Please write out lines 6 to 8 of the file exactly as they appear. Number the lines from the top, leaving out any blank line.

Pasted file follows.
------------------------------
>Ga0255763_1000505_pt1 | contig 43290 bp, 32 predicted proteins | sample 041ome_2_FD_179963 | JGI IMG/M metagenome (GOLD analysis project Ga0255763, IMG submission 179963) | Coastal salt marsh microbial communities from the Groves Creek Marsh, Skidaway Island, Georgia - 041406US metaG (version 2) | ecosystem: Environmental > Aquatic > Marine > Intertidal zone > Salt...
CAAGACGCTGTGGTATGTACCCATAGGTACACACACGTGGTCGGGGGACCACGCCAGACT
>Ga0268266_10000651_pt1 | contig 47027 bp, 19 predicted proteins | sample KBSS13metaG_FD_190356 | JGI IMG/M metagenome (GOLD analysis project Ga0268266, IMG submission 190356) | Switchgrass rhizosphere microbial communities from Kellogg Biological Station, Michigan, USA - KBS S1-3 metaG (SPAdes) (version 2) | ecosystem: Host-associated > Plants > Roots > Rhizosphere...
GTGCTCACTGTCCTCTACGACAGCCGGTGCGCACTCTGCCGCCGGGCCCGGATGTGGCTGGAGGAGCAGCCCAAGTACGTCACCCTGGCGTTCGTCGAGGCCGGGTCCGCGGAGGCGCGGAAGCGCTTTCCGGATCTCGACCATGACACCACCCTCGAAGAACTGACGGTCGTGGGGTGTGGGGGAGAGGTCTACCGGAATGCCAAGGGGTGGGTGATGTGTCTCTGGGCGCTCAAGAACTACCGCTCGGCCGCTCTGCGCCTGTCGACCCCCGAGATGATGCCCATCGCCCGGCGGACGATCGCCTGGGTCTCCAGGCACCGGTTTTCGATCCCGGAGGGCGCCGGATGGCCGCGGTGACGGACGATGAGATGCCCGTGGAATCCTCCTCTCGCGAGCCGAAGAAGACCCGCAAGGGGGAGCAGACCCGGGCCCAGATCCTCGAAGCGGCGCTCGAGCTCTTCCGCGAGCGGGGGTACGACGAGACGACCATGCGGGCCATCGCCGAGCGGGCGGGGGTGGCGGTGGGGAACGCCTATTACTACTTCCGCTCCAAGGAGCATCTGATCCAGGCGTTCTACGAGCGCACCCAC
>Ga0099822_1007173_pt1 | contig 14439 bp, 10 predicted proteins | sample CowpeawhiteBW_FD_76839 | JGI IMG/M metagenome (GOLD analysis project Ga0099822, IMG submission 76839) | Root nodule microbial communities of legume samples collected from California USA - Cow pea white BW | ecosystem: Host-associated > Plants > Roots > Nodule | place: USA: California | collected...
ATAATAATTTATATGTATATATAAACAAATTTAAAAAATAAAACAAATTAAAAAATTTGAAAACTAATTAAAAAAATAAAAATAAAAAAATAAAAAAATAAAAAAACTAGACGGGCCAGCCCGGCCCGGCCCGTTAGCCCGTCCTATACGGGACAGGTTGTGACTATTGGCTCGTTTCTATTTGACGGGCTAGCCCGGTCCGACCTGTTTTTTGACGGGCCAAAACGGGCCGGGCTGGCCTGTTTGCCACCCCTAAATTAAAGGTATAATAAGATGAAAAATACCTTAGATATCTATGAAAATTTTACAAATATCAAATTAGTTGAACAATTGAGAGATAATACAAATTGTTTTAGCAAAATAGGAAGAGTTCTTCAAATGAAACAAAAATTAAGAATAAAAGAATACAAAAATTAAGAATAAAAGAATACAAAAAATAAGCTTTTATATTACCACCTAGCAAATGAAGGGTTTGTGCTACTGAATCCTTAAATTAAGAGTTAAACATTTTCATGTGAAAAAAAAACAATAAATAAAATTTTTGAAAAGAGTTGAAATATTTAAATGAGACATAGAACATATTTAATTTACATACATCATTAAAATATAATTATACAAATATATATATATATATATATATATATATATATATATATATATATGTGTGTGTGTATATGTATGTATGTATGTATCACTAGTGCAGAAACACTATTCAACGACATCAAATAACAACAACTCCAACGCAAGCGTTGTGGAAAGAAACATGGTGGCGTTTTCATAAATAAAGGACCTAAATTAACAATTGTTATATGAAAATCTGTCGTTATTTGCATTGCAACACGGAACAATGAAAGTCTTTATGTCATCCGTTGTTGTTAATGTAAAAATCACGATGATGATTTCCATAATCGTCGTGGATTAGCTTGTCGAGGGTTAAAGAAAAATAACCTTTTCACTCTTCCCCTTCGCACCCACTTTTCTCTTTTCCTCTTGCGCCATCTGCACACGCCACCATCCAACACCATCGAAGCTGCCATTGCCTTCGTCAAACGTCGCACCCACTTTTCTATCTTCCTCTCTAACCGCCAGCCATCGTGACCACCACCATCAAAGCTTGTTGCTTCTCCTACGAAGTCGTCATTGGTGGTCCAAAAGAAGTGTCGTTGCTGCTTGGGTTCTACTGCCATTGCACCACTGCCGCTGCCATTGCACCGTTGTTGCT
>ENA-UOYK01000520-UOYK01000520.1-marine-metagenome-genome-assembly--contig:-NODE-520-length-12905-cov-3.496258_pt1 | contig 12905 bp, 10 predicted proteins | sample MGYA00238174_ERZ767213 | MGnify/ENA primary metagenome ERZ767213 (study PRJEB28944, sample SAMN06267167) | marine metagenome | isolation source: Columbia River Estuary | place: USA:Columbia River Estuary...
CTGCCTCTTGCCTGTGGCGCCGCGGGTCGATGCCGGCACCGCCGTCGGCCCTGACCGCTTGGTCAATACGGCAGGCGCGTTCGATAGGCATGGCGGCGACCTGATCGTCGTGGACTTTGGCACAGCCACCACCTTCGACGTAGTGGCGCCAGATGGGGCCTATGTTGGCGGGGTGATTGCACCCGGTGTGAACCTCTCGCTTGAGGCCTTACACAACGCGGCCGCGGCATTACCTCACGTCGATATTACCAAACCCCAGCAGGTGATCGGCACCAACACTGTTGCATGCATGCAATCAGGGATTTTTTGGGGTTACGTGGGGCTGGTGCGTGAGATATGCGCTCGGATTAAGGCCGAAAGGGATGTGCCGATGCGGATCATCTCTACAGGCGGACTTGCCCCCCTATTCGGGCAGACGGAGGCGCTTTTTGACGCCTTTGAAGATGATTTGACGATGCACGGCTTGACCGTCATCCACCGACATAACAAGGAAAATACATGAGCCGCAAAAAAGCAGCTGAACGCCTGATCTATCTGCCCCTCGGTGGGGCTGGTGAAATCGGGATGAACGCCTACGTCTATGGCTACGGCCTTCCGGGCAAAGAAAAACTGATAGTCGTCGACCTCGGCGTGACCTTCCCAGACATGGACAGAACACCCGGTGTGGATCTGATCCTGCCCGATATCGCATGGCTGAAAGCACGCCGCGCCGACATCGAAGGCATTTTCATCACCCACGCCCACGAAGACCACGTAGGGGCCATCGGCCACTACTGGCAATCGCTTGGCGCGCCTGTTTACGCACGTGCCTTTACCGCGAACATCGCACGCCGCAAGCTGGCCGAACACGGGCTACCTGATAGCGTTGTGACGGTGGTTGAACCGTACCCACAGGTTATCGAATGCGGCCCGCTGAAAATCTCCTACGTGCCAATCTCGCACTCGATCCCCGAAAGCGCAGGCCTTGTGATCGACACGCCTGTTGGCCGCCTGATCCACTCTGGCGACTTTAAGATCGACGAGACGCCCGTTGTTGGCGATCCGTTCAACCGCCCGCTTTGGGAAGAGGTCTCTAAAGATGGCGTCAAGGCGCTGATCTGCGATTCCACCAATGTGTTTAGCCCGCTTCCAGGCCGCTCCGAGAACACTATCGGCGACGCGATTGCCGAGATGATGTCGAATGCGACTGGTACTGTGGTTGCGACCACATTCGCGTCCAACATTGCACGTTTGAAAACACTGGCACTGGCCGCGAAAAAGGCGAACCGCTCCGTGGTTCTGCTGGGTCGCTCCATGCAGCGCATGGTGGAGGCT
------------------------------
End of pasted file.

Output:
ATAATAATTTATATGTATATATAAACAAATTTAAAAAATAAAACAAATTAAAAAATTTGAAAACTAATTAAAAAAATAAAAATAAAAAAATAAAAAAATAAAAAAACTAGACGGGCCAGCCCGGCCCGGCCCGTTAGCCCGTCCTATACGGGACAGGTTGTGACTATTGGCTCGTTTCTATTTGACGGGCTAGCCCGGTCCGACCTGTTTTTTGACGGGCCAAAACGGGCCGGGCTGGCCTGTTTGCCACCCCTAAATTAAAGGTATAATAAGATGAAAAATACCTTAGATATCTATGAAAATTTTACAAATATCAAATTAGTTGAACAATTGAGAGATAATACAAATTGTTTTAGCAAAATAGGAAGAGTTCTTCAAATGAAACAAAAATTAAGAATAAAAGAATACAAAAATTAAGAATAAAAGAATACAAAAAATAAGCTTTTATATTACCACCTAGCAAATGAAGGGTTTGTGCTACTGAATCCTTAAATTAAGAGTTAAACATTTTCATGTGAAAAAAAAACAATAAATAAAATTTTTGAAAAGAGTTGAAATATTTAAATGAGACATAGAACATATTTAATTTACATACATCATTAAAATATAATTATACAAATATATATATATATATATATATATATATATATATATATATATATGTGTGTGTGTATATGTATGTATGTATGTATCACTAGTGCAGAAACACTATTCAACGACATCAAATAACAACAACTCCAACGCAAGCGTTGTGGAAAGAAACATGGTGGCGTTTTCATAAATAAAGGACCTAAATTAACAATTGTTATATGAAAATCTGTCGTTATTTGCATTGCAACACGGAACAATGAAAGTCTTTATGTCATCCGTTGTTGTTAATGTAAAAATCACGATGATGATTTCCATAATCGTCGTGGATTAGCTTGTCGAGGGTTAAAGAAAAATAACCTTTTCACTCTTCCCCTTCGCACCCACTTTTCTCTTTTCCTCTTGCGCCATCTGCACACGCCACCATCCAACACCATCGAAGCTGCCATTGCCTTCGTCAAACGTCGCACCCACTTTTCTATCTTCCTCTCTAACCGCCAGCCATCGTGACCACCACCATCAAAGCTTGTTGCTTCTCCTACGAAGTCGTCATTGGTGGTCCAAAAGAAGTGTCGTTGCTGCTTGGGTTCTACTGCCATTGCACCACTGCCGCTGCCATTGCACCGTTGTTGCT
>ENA-UOYK01000520-UOYK01000520.1-marine-metagenome-genome-assembly--contig:-NODE-520-length-12905-cov-3.496258_pt1 | contig 12905 bp, 10 predicted proteins | sample MGYA00238174_ERZ767213 | MGnify/ENA primary metagenome ERZ767213 (study PRJEB28944, sample SAMN06267167) | marine metagenome | isolation source: Columbia River Estuary | place: USA:Columbia River Estuary...
CTGCCTCTTGCCTGTGGCGCCGCGGGTCGATGCCGGCACCGCCGTCGGCCCTGACCGCTTGGTCAATACGGCAGGCGCGTTCGATAGGCATGGCGGCGACCTGATCGTCGTGGACTTTGGCACAGCCACCACCTTCGACGTAGTGGCGCCAGATGGGGCCTATGTTGGCGGGGTGATTGCACCCGGTGTGAACCTCTCGCTTGAGGCCTTACACAACGCGGCCGCGGCATTACCTCACGTCGATATTACCAAACCCCAGCAGGTGATCGGCACCAACACTGTTGCATGCATGCAATCAGGGATTTTTTGGGGTTACGTGGGGCTGGTGCGTGAGATATGCGCTCGGATTAAGGCCGAAAGGGATGTGCCGATGCGGATCATCTCTACAGGCGGACTTGCCCCCCTATTCGGGCAGACGGAGGCGCTTTTTGACGCCTTTGAAGATGATTTGACGATGCACGGCTTGACCGTCATCCACCGACATAACAAGGAAAATACATGAGCCGCAAAAAAGCAGCTGAACGCCTGATCTATCTGCCCCTCGGTGGGGCTGGTGAAATCGGGATGAACGCCTACGTCTATGGCTACGGCCTTCCGGGCAAAGAAAAACTGATAGTCGTCGACCTCGGCGTGACCTTCCCAGACATGGACAGAACACCCGGTGTGGATCTGATCCTGCCCGATATCGCATGGCTGAAAGCACGCCGCGCCGACATCGAAGGCATTTTCATCACCCACGCCCACGAAGACCACGTAGGGGCCATCGGCCACTACTGGCAATCGCTTGGCGCGCCTGTTTACGCACGTGCCTTTACCGCGAACATCGCACGCCGCAAGCTGGCCGAACACGGGCTACCTGATAGCGTTGTGACGGTGGTTGAACCGTACCCACAGGTTATCGAATGCGGCCCGCTGAAAATCTCCTACGTGCCAATCTCGCACTCGATCCCCGAAAGCGCAGGCCTTGTGATCGACACGCCTGTTGGCCGCCTGATCCACTCTGGCGACTTTAAGATCGACGAGACGCCCGTTGTTGGCGATCCGTTCAACCGCCCGCTTTGGGAAGAGGTCTCTAAAGATGGCGTCAAGGCGCTGATCTGCGATTCCACCAATGTGTTTAGCCCGCTTCCAGGCCGCTCCGAGAACACTATCGGCGACGCGATTGCCGAGATGATGTCGAATGCGACTGGTACTGTGGTTGCGACCACATTCGCGTCCAACATTGCACGTTTGAAAACACTGGCACTGGCCGCGAAAAAGGCGAACCGCTCCGTGGTTCTGCTGGGTCGCTCCATGCAGCGCATGGTGGAGGCT